• Robert: It’s not about just one asset, many assets play a fractional reserve like role. rehypothecation – they get lent and relent throughout the system. A bond might have a factor of 10x. There’s a multiple phase . It crease a systemic instability because there is a discontinuity. When you lend something you think it’s protected by law, but money managers don’t ever know. With crypto there’s no what you can create these rehypothecation arrangements without them being crystal clear. If there’s a lending market in bitcoin i think its likely to be denominated in fiat money. Unless the borrower is using it a vehicle to speculate on the exchange rate on bitcoin.
  • Jon: let’s move on to the topic of bitcoin deflation. We keep our books in bitcoin at the foundation. We have 8 spaces to the right of the decimal point. In Zimbabwe they have decimals at the left of the point. 8 is currently hard-coded, but we could easily move to 12 or 16 right of the decimal point. I wanted to start by going to robin: do yo think that deflation compared to bitcoin, vs. pegging it to the growth rate of the economy. Is inflation good or bad for an economy.
  • Robert: the arguments about don’t really apply e.g. sticky prices, balance sheets effects, debtors being punished. None of those apply in bitcoin because BTC isn’t yet a unit of account. Contracts and prices are expressed in fiat converted to bitcoin
    • a different reason we should be concerned about the appreciate of the exchange rate because if there’s under investment in the goods and services. wouldn’t it be better with instead of people hoarding bitcoin, if people were spending it on the economy.
    • instead we’re getting investment from the normal economy. Silicon valley becomes the equivalent to the peoples bank of china. Venture is like an outside economy investing .
    • There are algorithmic distributed ways of working within cryptocurrency protocol to change th money supply in proportion its exchange value. It doesn’t require a central bank, it could be done in a distributed way. It would have the property of stabilizing the price of the crypto currency
  • Peter: I want to emphasize the role of bitcoin as a unit of account. the traditional arguments do not at this moment apply to bitcoin. There’s not need to change the quantity of money. On a theoretical level I don’t think the 21M coins number.
  • Konrad: I avoid using the words inflation and deflation because they have a lot of confusing meaning attached to them.
  • Robert: should you have a more elastic supply or not comes down to the fact that if you have a fixed supply the only way that a change in demand can be made is a change in price. so expectation of future demand gets expressed in the present price. so this causes fluctuations in the price which prevents it from becoming a unit of account.
  • Questions:
    • Q: Bank to the future – one of the challenges with p2p is that you’re competing w/ banks. They’re allowed to create money but crowdfunding is people lending bank created money. Cryptocurrency is a case of people creating money. Could we end up in a world where people create money rather than banks create money?
      • Peter: yes – there’s a movement underway – limited purpose banking / 100% reserve banking. It’s not just in crypto that we criticize fractional reserve. It’s possible that there could be broad based consensus with the ability of banks replacing money. What could replace that? Well maybe the bank should have the role of issuing currency. There’s an alternative argument from the crypto space in that we don’t need the banking system to fulfill those roles at all.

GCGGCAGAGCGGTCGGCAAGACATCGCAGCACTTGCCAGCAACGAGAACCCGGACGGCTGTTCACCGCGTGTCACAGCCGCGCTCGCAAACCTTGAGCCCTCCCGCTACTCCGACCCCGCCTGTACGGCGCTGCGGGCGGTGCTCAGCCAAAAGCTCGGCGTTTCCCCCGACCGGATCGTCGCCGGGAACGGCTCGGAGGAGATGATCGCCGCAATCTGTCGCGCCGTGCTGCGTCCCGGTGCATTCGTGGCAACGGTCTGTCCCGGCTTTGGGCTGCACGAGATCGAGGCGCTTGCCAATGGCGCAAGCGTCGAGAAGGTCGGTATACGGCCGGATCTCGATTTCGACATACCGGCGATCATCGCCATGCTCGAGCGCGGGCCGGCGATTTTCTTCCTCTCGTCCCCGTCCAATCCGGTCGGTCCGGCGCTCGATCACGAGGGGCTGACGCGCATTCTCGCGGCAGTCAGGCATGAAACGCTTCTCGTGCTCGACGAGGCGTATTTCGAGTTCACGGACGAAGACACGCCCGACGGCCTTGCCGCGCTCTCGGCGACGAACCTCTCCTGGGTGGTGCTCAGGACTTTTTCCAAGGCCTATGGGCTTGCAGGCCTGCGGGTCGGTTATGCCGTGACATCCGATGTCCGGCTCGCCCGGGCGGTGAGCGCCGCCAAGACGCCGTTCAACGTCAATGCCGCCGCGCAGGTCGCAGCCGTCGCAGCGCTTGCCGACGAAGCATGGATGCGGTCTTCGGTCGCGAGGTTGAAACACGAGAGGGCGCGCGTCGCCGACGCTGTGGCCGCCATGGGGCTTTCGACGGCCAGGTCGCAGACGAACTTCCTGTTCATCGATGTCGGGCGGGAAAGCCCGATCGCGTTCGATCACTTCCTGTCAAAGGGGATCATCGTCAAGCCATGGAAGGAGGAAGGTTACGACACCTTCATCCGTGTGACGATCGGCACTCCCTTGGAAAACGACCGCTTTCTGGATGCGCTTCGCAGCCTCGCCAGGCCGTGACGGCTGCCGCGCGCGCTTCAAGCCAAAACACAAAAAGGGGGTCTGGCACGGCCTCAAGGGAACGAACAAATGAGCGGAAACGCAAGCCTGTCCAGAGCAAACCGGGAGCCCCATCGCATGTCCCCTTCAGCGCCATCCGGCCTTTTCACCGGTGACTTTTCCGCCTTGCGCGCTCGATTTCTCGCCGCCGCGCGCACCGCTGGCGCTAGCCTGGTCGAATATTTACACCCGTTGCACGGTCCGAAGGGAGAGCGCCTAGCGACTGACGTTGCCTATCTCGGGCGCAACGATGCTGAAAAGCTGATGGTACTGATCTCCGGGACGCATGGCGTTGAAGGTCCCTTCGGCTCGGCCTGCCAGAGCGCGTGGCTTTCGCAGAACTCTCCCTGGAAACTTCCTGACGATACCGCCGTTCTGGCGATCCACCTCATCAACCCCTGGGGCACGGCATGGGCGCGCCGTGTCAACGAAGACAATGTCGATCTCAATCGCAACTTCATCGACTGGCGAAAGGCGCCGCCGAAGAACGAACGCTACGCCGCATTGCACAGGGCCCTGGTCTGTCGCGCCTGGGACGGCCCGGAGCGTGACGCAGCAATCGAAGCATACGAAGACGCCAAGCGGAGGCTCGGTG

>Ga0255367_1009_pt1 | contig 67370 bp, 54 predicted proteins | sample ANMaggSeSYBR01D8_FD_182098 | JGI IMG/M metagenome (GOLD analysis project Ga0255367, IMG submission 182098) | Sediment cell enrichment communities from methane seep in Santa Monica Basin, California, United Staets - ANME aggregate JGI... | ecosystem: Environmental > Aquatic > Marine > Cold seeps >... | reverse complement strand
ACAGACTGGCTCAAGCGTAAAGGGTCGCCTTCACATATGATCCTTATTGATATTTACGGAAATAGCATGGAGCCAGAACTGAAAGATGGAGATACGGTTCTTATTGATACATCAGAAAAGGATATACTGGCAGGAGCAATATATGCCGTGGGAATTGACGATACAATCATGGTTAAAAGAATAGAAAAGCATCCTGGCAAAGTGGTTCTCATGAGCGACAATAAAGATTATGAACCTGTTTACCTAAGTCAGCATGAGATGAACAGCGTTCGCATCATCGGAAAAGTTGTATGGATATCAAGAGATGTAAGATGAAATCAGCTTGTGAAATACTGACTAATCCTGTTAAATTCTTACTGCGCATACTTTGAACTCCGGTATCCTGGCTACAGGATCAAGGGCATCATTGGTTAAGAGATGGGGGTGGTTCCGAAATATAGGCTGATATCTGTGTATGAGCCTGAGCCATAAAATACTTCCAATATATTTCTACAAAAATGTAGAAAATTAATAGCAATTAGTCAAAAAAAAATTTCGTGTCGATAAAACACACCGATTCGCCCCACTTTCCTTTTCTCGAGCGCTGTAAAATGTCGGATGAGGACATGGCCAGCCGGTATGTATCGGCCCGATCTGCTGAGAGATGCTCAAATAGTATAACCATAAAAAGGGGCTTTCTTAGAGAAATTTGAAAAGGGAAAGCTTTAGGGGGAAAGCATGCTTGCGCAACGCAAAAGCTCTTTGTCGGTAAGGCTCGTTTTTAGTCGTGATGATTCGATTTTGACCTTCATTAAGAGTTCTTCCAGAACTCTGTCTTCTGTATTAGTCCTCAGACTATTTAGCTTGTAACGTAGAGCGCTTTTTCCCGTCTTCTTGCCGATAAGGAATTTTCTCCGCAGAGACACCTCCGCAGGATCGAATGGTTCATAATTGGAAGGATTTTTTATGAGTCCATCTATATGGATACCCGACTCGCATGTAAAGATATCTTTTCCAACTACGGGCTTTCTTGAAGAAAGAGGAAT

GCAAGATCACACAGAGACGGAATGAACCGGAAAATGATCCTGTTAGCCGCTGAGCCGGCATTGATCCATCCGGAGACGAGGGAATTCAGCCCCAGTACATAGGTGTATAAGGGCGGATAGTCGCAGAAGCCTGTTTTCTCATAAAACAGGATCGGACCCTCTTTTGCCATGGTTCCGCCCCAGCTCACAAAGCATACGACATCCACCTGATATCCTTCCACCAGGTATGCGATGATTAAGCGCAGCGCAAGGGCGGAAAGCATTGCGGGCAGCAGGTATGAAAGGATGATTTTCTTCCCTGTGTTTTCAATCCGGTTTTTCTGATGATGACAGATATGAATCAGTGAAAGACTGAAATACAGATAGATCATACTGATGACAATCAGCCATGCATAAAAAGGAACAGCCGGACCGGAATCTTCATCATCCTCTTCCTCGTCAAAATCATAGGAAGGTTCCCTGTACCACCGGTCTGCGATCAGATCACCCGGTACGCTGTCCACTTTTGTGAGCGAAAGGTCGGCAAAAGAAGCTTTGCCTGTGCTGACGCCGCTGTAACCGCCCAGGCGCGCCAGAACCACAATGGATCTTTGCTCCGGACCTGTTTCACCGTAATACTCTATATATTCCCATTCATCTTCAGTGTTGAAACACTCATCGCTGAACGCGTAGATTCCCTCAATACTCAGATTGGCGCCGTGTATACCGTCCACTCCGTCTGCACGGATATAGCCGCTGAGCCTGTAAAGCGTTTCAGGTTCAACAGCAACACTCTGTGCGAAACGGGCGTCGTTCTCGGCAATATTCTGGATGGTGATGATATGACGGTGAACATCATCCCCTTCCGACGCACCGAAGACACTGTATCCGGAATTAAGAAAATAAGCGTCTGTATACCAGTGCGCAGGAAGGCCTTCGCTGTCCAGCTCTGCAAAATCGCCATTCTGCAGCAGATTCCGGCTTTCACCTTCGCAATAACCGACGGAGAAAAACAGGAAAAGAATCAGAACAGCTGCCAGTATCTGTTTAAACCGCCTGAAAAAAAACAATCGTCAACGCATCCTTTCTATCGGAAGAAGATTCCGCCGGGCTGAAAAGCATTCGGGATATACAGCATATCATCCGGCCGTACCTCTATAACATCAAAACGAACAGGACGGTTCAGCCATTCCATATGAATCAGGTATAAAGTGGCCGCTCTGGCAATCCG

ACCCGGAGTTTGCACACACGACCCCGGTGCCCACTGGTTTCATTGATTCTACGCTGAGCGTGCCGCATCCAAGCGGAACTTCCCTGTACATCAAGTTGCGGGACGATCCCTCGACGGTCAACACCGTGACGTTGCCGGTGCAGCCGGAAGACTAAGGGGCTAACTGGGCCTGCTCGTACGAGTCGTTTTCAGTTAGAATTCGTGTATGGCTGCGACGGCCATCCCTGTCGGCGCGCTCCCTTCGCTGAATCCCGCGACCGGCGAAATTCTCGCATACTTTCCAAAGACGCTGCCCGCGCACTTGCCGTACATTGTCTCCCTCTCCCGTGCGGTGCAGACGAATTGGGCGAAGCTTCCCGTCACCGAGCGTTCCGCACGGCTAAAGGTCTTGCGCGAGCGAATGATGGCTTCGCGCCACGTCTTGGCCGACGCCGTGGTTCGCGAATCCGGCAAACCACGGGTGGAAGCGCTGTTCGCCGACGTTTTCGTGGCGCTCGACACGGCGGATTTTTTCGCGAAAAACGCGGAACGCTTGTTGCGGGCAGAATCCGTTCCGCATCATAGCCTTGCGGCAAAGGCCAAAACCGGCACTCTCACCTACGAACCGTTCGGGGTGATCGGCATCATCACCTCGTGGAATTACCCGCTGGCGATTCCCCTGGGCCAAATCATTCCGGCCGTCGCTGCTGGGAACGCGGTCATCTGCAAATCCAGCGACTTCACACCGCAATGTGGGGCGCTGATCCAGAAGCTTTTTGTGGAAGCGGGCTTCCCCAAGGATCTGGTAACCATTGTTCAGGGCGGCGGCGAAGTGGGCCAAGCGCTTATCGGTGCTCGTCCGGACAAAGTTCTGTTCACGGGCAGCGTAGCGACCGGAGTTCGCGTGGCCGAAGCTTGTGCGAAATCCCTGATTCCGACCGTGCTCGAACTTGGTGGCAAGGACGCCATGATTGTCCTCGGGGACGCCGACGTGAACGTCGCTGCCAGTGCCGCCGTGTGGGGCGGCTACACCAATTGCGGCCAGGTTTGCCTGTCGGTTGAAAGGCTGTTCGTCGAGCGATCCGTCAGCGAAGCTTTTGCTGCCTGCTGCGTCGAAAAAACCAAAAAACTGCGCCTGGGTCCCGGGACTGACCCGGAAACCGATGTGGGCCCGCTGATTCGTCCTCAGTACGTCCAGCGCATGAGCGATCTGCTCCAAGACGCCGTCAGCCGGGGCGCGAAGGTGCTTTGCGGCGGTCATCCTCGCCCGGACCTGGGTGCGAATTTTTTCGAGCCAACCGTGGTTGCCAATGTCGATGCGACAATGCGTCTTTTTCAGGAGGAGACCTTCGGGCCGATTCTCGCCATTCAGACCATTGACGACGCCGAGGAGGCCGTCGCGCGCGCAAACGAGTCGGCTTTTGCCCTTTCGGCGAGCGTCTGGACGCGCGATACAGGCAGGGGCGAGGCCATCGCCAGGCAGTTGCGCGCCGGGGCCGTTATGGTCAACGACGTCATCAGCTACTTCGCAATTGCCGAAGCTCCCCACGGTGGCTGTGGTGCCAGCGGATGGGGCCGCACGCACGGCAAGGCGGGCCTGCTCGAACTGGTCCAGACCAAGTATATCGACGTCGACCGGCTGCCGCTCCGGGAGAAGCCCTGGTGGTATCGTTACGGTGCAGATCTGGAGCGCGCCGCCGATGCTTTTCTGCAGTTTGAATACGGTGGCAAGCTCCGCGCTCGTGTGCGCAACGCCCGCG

• Robin: I think we’ll be seeing that on local levels. The Indians have the maize coins. They don’t want to local dollar. We’re going to be seeing more experiments around that
    • Q: Is buying bitcoins and holding them benefiting the network?
      • Peter: Indirectly people buy and the price goes up and there is interest in the space, but it doesn’t provide as much investment as the alternative world where there was a different money supply rule. My view is that we would see more underlying economic activity in the space.

Panel Developer Q&A

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  • Members:
  • Q: What is the future of OP_RETURN
    • Gavin: OP_RETURN is there. You can append 40 bytes. Maybe we’ll increase it.
    • It’s hard to secure a block chain where you can’t add extra data. It’s not that you always want the data to be available but prove that it was published. You can use PTSH2 to prove it.
  • Stefan: A name is a non-divisible asset like a movie ticket. You can’t hold a fraction of it. Ripple is a way of tracking assets, so the asset holder can specify the divisibility.
  • Q: Hypothetical hard-fork coming. Is the idea with side chains / tree chains to relieve this. Will this prevent a hard-fork?
    • Gavin: Maybe. I think we’ll need a hard-fork at some point. It seems simplest to me to increase the block-size.
    • Peter: I’m interested in increasing the block size with tree-chains. [laughter]. We’re seeing much more efficient use of the blockchain: bitcointip vs. changetip on reddit. Bitcointip was a transaction for every tip. changetip is off blockchain and much more efficient.
  • Q: You spoke about a floating transaction fee. Would this be slowly increasing?